New £50 note: Bank of England invites public to vote for British scientist to feature on currency

Nominations are open until 14 December and public can vote for anyone who has contributed to science and influenced UK society

Caitlin Morrison
Friday 02 November 2018 11:07
The new £10 note: Security features

The Bank of England has invited members of the public to vote on which figure should appear on the new £50 note.

The theme for the polymer note is a celebration of the UK’s achievements in science, the Bank said.

The public now has six weeks to nominate a historical character “who has contributed to science and influenced UK society”.

The character will be pictured in addition to the Queen, replacing steam engine pioneers James Watt and Matthew Bolton who currently feature on the note alongside her Majesty.

According to the central bank, that person could have worked in any field of science including astronomy, biology, bio-technology, chemistry, engineering, mathematics, medical research, physics, technology or zoology.

Some of the names suggested so far include Professor Stephen Hawking, who died earlier this year, and Ada Lovelace, the first computer programmer.

Bank of England governor Mark Carney said: “I am delighted that the new £50 will celebrate the UK’s contribution to science. There is a wealth of individuals whose work has shaped how we think about the world and who continue to inspire people today.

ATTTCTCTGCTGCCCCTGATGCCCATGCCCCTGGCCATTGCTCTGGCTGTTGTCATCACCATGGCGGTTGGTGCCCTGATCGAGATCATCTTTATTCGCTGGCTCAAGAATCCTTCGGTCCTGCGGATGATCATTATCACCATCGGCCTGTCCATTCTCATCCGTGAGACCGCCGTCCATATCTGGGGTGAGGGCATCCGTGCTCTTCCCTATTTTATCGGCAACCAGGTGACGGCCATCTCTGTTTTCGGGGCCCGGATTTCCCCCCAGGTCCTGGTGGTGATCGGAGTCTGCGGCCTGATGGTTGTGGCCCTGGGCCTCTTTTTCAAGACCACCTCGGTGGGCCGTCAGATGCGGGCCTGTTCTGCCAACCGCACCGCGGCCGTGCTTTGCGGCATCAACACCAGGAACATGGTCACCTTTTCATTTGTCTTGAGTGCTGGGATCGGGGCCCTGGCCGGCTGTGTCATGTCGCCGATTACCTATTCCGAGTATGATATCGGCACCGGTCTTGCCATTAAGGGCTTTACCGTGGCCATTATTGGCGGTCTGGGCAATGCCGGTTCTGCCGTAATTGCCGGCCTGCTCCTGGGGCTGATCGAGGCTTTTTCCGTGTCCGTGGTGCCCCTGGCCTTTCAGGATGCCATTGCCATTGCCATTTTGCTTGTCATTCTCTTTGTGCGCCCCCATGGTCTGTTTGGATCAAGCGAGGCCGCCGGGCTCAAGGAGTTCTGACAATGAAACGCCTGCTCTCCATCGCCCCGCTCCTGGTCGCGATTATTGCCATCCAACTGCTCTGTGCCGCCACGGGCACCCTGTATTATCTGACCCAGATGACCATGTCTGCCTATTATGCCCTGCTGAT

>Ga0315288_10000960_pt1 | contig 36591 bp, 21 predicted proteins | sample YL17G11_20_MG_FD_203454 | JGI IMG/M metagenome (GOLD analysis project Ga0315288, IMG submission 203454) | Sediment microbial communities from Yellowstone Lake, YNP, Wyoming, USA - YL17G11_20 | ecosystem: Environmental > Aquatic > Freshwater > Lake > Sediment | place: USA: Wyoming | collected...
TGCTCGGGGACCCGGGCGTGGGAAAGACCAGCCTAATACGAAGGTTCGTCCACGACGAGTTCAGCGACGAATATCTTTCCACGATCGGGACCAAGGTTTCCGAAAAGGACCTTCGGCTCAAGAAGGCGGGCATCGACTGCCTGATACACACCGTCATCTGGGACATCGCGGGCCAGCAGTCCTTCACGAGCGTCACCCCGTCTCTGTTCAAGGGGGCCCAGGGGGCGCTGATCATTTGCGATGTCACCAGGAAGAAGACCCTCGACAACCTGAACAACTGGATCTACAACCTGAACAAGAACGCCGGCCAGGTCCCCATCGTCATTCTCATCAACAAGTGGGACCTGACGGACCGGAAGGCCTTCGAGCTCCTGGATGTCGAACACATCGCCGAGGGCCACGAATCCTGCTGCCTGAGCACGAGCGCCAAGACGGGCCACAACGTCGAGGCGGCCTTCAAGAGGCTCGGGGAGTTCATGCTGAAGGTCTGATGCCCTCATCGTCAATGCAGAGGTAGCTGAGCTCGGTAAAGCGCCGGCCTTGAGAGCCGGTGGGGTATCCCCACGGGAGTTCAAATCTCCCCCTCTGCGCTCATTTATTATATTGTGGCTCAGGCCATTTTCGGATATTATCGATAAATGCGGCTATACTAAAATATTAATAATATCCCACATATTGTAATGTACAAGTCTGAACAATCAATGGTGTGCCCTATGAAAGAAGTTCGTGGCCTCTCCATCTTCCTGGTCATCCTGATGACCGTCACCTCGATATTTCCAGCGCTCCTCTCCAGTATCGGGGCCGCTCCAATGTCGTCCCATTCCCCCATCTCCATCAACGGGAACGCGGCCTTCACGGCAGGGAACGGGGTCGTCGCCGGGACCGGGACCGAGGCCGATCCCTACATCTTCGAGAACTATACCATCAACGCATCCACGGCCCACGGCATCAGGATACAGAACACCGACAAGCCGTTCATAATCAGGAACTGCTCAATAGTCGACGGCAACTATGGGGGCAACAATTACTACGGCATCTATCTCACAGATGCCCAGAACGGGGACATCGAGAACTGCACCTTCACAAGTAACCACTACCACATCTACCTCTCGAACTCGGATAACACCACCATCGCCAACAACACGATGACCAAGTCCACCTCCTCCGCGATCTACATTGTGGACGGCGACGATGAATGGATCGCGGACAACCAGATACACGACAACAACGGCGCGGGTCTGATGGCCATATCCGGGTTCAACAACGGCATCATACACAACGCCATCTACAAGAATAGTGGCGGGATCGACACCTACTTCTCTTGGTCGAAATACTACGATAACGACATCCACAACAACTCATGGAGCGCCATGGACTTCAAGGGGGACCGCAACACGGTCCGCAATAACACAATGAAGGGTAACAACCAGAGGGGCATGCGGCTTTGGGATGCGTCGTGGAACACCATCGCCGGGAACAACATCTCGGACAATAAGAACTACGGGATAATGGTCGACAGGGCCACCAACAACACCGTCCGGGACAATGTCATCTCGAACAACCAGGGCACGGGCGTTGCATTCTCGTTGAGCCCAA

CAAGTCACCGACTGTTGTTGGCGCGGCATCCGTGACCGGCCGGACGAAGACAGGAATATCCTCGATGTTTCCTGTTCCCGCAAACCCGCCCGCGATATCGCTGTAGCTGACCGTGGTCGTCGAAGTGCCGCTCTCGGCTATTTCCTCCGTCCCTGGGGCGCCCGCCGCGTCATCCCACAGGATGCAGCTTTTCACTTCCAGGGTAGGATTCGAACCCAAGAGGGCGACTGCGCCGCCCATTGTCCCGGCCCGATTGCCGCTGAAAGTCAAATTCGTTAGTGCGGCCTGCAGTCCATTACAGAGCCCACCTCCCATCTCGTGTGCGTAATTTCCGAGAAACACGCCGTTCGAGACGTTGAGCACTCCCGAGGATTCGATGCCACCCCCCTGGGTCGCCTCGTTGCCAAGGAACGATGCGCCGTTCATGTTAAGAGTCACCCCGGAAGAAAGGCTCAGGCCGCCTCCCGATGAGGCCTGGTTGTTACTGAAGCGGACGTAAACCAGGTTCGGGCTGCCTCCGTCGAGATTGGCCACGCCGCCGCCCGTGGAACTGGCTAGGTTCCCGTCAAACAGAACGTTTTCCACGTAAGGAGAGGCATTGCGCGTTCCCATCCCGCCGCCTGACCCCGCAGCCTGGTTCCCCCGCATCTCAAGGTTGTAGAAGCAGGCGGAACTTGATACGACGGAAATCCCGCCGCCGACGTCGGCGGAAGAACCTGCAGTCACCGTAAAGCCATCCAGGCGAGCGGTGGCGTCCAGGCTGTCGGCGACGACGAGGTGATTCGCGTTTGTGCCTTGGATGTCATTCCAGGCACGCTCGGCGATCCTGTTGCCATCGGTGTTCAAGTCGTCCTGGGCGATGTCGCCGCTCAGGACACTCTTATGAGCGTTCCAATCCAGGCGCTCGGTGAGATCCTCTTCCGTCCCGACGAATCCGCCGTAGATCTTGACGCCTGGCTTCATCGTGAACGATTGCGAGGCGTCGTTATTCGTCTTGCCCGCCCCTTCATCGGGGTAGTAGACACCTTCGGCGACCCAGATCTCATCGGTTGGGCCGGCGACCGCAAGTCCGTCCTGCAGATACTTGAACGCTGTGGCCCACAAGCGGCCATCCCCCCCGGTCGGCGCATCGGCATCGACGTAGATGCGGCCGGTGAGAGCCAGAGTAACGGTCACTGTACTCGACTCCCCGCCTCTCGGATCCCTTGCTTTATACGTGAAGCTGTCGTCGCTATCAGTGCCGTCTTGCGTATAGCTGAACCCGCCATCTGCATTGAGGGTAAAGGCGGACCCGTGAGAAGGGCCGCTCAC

Support free-thinking journalism and attend Independent events

“Our banknotes are an opportunity to celebrate the diversity of UK society and highlight the contributions of its greatest citizens. My colleagues and I look forward to hearing from the public as they think science and put forward their nominations.”

Sarah John, chief cashier and director of notes, said: “Developing a new £50 note is an important step to ensure we can continue to provide secure banknotes that can be used with confidence.

“For this note, we want people to nominate a variety of characters to reflect the brilliance and breadth of the UK’s contributions to the field of science.”

Join our new commenting forum

Join thought-provoking conversations, follow other Independent readers and see their replies

View comments